Digging Richard III

Last week archeologists searching for the remains of Richard III at the site of Greyfriars in Leicester discovered a skeleton they think is a prime candidate:

Five reasons were given: the body was of an adult male; it was buried beneath the choir of the church; there was scoliosis of the spine, making one shoulder higher than the other; there was an arrowhead embedded in the spine; and there were perimortem injuries to the skull.

If laboratory tests, including DNA comparisons, verify that’s the body of the king, the Richard III Society says “we look forward to their eventual interment in an appropriate place with the dignity due to an anointed English king.”

Some feel that place would be York Minster, or somewhere in Leicester, but Dian Crayne points out that as an anointed King of England he is entitled to Westminster Abbey.

I supposed reinterring him beneath the stage of the (new) Globe Theater would be right out, even if the version of Richard seen in Shakespeare’s play is largely the reason the for the worldwide interest in this news item.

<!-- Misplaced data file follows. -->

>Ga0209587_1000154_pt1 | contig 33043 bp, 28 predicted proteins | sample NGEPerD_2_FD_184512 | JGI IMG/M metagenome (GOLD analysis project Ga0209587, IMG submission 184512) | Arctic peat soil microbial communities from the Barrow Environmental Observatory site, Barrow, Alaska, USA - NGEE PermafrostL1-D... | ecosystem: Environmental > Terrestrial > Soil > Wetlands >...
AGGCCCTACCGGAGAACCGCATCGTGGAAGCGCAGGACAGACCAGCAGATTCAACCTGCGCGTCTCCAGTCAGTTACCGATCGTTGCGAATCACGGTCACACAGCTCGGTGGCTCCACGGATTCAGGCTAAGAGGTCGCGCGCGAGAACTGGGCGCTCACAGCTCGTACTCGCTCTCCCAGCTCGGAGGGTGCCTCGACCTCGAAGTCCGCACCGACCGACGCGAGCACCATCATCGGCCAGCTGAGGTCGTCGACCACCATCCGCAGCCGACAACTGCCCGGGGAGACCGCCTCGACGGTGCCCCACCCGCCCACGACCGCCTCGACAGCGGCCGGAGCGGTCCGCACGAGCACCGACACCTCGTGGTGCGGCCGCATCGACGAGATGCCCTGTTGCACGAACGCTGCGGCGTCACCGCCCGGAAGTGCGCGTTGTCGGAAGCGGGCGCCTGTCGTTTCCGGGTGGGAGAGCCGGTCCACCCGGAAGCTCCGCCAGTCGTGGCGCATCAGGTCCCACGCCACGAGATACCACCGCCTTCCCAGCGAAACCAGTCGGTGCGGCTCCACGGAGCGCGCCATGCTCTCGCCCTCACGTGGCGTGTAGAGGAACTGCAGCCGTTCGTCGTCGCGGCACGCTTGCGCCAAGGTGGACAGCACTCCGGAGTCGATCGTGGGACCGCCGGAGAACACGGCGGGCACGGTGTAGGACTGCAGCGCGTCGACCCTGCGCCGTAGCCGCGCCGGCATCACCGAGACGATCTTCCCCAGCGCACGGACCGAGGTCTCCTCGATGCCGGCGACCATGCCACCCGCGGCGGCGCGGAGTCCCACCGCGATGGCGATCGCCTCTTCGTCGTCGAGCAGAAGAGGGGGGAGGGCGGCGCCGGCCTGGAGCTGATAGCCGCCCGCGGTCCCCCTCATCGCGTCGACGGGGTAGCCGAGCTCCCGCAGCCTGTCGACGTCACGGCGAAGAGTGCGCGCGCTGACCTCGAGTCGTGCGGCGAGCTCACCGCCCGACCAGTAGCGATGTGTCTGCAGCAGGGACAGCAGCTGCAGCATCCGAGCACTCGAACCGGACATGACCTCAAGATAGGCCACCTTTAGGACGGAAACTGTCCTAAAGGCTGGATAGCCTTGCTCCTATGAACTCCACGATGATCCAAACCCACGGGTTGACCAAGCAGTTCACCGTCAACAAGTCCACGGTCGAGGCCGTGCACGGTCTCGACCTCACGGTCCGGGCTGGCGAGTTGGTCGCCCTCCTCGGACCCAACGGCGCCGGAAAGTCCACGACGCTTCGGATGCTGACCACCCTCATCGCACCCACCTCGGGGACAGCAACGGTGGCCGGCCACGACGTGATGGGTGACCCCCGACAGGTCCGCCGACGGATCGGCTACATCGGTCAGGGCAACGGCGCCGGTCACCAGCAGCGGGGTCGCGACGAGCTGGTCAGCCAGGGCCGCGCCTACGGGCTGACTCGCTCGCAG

3 thoughts on “Digging Richard III

  1. Sorta old news… I read about it in the mainstream news sites several days ago, maybe a week. If it is Richard III, they have a complete set now — him and the two boys interred under the staircase in the Tower of London. While nobody can prove the two skeletons are Henry VI and his brother, who else would they be? It isn’t as though the English were in the regular habit of burying boys under staircases. Of course, it makes you wonder where Henry Tudor is? Maybe they could all be assembled for a travelling history pagent — “End of the War of the Roses!”

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